Review and photos by Ellen Eldridge
Tori Amos spoke to me when I was 16. Not directly, but from the stage when another fan shouted, “I love you Tori!” Her return quip, “Where were you when I was 16?” instantly won me on her personality. Her persistent passion guided me through my own formative years, deeply impacting my own writing and thought patterns. During the time Amos’ own experimentation pulled away from the piano to entertain with a backing rock band, on albums like From the Choirgirl Hotel, I conducted my own experimentation in college, and pretty well lost touch with the songwriter. I certainly didn’t realize the amount of material I missed, and from Scarlet’s Walk through Midwinter Graces I’d probably only heard every other album released, and not even in full. After reviewing Night of Hunters, I felt reconnected with my idol, and after Tuesday night’s show at Cobb Energy Centre I feel my love for her resurrected.
Full gallery at the bottom of the post.
Amos asked the photography press to arrive early for a solo performance because she values her fans’ enjoyment of the show; she didn’t want us running around snapping photos during her opening number. This benefitted me well as I could concentrate fully from the start of “Shattering Sea” throughout her concert. She seemed sad or sorta seeking a sultry look, but when she started into a cover of “Landslide,” a song she has covered many times over the last decade, the aspects of aging hit home with all the fans who’ve followed her through the all-too-often silent years. Her blue dress flowed over silver stockings like water crashing on the coast of her tan spiked heels.
The fact that Night of Hunters was her first album released on a classical label (out of 12 total studio albums) surprises because the accompaniment of the Apollon Musagète Quartet fit so well with her style of music. The percussive tapping on the stringed instruments during songs like “Suede” and “Beulah Land” show that our cornflake girl has grown in an elegant woman capable of creating passionate and heavy-themed music without the aid of guitars and drums. She performed with a bittersweet air light that given off by candlelight. Throughout all her thematic collections of song she has grown, and has allowed her audience to grow with her.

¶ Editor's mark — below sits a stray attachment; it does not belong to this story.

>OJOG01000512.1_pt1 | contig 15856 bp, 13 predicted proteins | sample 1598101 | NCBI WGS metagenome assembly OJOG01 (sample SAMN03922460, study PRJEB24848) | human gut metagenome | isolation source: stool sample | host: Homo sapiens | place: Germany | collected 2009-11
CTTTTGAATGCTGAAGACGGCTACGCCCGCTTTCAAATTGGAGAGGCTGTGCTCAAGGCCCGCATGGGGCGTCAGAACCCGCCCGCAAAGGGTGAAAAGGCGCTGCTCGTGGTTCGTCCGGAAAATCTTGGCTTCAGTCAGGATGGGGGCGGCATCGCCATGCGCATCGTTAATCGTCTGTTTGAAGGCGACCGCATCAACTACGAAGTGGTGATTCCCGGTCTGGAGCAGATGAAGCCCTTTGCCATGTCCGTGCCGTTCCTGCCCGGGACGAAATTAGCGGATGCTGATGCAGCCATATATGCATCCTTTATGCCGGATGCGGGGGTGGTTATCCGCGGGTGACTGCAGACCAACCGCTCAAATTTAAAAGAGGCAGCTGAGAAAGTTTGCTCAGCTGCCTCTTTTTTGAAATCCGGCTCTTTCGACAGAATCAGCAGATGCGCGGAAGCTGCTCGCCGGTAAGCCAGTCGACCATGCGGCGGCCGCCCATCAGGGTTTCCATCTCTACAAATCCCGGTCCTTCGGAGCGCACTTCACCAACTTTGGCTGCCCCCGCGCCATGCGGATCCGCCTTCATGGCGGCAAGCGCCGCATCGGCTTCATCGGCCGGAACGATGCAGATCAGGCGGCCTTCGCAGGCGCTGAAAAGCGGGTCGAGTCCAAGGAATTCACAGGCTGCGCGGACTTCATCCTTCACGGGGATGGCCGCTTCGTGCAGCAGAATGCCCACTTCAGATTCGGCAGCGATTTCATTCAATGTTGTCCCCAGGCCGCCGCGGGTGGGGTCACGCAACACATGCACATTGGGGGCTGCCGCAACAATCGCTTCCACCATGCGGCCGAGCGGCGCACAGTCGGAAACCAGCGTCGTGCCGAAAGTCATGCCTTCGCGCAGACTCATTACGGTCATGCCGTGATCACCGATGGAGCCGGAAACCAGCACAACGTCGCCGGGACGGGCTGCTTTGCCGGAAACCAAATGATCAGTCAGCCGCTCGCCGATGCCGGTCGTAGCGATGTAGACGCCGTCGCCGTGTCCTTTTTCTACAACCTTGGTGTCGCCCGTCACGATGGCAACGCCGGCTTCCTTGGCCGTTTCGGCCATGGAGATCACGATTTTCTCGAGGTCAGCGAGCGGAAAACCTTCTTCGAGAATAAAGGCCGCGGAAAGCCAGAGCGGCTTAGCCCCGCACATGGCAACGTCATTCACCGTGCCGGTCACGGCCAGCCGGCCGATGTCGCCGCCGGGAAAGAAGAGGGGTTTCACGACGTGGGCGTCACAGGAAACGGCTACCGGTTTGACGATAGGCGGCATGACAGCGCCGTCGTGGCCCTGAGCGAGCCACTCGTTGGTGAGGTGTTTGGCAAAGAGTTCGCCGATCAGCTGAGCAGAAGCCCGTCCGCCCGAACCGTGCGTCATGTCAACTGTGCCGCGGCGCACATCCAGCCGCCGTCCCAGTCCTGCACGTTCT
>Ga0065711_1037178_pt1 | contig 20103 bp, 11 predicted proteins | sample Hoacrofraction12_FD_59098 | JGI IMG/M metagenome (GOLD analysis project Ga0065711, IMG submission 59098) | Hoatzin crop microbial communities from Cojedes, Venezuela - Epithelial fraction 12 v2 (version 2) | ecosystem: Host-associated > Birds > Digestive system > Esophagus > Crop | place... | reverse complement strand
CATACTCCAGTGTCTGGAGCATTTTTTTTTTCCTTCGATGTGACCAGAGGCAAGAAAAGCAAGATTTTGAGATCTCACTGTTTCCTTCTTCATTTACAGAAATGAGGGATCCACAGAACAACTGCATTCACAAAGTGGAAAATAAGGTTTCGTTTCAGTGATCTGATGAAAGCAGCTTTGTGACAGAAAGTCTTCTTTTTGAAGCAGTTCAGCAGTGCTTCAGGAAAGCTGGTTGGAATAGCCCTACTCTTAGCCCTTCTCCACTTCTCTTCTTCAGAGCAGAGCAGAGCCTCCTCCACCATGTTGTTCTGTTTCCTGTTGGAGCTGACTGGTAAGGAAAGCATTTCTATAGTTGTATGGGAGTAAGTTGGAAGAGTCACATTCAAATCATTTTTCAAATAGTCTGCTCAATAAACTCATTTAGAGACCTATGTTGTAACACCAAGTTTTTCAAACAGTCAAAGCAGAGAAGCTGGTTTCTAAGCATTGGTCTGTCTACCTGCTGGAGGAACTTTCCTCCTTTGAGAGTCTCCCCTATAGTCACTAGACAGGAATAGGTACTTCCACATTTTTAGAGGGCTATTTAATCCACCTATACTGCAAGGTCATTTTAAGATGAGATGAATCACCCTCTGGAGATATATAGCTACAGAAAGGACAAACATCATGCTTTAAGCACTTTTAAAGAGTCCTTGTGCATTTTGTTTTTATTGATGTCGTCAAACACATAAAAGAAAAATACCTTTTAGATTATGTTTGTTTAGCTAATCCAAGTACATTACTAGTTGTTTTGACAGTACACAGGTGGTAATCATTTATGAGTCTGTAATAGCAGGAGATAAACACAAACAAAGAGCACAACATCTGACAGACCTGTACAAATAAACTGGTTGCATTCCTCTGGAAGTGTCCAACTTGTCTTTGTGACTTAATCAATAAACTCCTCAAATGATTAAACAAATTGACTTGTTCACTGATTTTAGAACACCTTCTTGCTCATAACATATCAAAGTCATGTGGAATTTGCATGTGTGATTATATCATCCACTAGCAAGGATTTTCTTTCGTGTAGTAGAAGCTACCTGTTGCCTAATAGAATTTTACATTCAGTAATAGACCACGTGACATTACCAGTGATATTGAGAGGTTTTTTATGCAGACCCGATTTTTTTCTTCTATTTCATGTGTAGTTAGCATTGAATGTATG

Amos told us her Bösendorfer had been left behind because it didn’t work so well having reached “middle age;” she smirked as she told us how the piano didn’t play those low tones as well as its hotter, younger replacement and Amos just had to get her back for the Atlanta show.
The powerful contrast of the red lights to her blue dress as she sprawled between her piano and her keyboard added to the visual performance of “Crucify.” After every song she threw her arms outward like she was breaking free from chains, but after “Crucify” the effect struck the lyrics, “Never going back again to crucify myself,” even more.
During the B-side performance of “Here. In My Head,” the stage lights appeared as a crown behind Amos’ head with three streams of white light bookended by two streams of purple light, majestically framing both the pianist and her song as she played. Having a history with an artist’s songs will always impact the perception of the live performance, and it was at this point of the show that I felt like I was having a religious experience. Watching Amos sing “Here. In My Head,” belting out “Hey, do you know what this is doing to me?” made me want to cry for having lost touch, but she lifted all spirits with her sexy yet classy pantomime during the repeated lyric “here” by touching her heart, her crotch, then her head.
Another favorite with personal history was “Maybe California,” during which my neighbor asked me to name the song for his girlfriend who left to use the restroom. Perhaps out of sheer love of the moment he decided to purchase a program for me when his girlfriend returned. This simple act of seemingly random kindness reaffirmed my faith in the fans of Tori Amos, genuinely making me smile.
One of the closing performances was an instrumental piece performed solely by the quartet, dedicated to Tori, according to the program, with the first letter in the song title, “A Multitude of Shades,” spelling Amos.
For those fans who have loved Amos since Little Earthquakes through those who only recently discovered her on Night of Hunters, the show felt spectacular in sound, emotion, and vision.